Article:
What’s not to like about August in Ireland , nice reasonable heat with a drop of rain mixed in , perfect growing conditions for the garden where the plants are just edging past their best but still looking good and a good three months before the really cold November weather clicks in .
We had spent the first week in August in Croatia in the heat wave and it was such a treat to be back on home in Old Spa Road in normal Irish weather that we got carried away and actually worked together !
Rarely we work together in the garden as if I ask Snezana to help out with some weeding she grumbles “ I always get the shit jobs ” but occasionally we collaborate on a project that she has found and then I am called in to do the heavy lifting that like weeding , Petrovskas never do !
Such was the case this month where she identified an area in the back garden that could be cleaned up which in fairness has needed to be tackled and I have been putting it on the long finger for the past few years . The main feature or what should have been the main feature was a multi stemmed silver birch tree that has grown into a beautiful specimen but which has been obscured by a pampas grass I planted in front of it and my thinking at the time was that the pampas plumes in Winter would add to the stark whiteness of the silver birch however the pampas grew too well and ended up blocking the effect of the birch so it needed to come out and following it was a clump of euphorbia which had deteriorated over the years and which had become infested with brambles .
Easier said than done and it took a few hours with a crow bar and spade to remove both shrubs , the euphorbia was past it’s best but the pampas was in great condition so I cut it into six pieces which I potted up , not the right season of course but pampas is a tough old bird to kill and there is every chance these will all take and if they do they will go into the area under rewilding next Spring .
We took a huge amount of ivy and brambles out and exposed the bare earth and the plan is to plant this up with Spring bulbs and some ground cover such as erigeron and geraniums which will add to the vinca colony already there and thriving away for years in the background .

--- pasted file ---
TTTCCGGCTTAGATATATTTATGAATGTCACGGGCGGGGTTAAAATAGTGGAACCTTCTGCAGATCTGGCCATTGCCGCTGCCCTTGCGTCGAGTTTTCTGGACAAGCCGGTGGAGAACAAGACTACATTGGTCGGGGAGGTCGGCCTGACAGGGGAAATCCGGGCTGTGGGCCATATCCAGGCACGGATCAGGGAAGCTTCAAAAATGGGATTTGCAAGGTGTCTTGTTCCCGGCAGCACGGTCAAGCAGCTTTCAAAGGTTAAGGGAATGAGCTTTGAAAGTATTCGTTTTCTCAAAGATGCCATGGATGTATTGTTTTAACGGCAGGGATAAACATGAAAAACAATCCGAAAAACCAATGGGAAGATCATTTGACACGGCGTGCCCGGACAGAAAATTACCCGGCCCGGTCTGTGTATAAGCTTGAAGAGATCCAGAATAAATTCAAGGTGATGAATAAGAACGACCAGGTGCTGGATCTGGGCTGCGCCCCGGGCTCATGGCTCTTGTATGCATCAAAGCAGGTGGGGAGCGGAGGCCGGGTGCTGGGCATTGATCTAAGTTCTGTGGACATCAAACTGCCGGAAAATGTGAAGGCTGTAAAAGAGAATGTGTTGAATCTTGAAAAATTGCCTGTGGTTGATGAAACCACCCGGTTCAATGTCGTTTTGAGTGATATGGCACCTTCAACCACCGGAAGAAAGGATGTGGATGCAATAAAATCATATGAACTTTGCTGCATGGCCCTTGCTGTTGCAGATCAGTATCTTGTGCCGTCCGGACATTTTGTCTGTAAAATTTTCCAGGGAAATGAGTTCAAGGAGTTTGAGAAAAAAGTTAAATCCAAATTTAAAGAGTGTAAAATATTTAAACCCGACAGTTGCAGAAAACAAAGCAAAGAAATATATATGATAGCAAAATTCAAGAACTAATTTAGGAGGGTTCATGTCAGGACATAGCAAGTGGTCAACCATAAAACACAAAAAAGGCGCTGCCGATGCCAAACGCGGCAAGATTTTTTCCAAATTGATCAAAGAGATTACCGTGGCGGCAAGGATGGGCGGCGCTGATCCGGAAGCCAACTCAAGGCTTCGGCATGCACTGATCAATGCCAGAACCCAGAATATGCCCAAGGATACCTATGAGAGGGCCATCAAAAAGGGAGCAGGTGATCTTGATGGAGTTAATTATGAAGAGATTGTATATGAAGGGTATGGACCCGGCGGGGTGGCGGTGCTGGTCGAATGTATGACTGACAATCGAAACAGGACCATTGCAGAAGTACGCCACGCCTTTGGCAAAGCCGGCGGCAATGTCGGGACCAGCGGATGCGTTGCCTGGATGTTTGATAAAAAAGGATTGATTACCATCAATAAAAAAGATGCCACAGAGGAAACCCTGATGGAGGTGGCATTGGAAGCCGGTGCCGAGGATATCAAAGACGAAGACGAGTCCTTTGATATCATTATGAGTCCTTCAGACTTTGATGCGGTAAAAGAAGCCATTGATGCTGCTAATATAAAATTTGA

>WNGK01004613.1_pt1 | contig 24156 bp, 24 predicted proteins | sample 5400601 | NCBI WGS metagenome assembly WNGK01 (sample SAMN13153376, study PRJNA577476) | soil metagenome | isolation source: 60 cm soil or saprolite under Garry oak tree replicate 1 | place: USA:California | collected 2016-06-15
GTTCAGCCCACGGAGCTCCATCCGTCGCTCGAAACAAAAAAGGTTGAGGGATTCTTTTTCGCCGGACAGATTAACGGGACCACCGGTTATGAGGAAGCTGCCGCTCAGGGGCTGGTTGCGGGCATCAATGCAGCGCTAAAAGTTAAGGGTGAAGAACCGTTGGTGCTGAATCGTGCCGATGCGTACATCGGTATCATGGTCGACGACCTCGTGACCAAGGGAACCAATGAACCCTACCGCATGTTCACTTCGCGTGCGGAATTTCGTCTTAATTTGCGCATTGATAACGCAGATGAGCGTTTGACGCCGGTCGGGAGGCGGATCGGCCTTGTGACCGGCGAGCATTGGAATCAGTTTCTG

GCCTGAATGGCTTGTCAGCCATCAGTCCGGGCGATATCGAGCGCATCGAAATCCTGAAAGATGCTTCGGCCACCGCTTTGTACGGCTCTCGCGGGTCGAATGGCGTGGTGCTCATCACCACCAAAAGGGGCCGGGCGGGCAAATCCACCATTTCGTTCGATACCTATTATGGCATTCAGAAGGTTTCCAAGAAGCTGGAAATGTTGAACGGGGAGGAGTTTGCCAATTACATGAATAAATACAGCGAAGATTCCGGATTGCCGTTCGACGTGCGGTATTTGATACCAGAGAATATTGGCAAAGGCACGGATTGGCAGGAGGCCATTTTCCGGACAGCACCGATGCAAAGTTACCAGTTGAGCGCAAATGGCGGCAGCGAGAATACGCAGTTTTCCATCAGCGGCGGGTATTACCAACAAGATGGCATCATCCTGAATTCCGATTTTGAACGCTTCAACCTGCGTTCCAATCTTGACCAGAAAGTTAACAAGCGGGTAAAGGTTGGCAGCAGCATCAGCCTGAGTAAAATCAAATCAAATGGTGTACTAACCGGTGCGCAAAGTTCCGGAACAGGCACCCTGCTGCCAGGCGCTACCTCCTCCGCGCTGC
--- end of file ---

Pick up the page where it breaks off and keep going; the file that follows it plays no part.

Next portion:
The area slowly took shape and I moved the Adirondack chairs into the shade of the Silver birch and the lime tree and the final touch called out for a tall pot which was answered by moving a large blue Greek style pot from it’s position on the passage way to the back garden where I had never really been totally happy with but it looked at home as soon as it went into the new position .
I often do this with pots that we fall in love with but haven’t an immediate position for and park them up for a period that can extend to years but eventually their time comes and so it was with the big blue pot bought in Clonmel Garden Centre two years ago .
I knew this area had become overgrown , I wasen’t happy with it for the past few years , a nasty little job which as I said I have been avoiding on the basis it’s grand so I was delighted that she took it over and took it in hand … mind you the frequent references now that it is finished to “ zen gardening ” , zen this and zen that is beginning to grate !
Polako is a great phrase from Bosnia / Croatia/ Serbia meaning to calm down / relax / take it easy and there is something about the pronunciation and it’s dead pan delivery by Balkan people that does actually have a calming effect and polako is something all gardeners should adopt especially when it comes to laying out a garden as we all want the instant effect and forget to look ten or even five years down the road when the garden growth has filled out and taken over .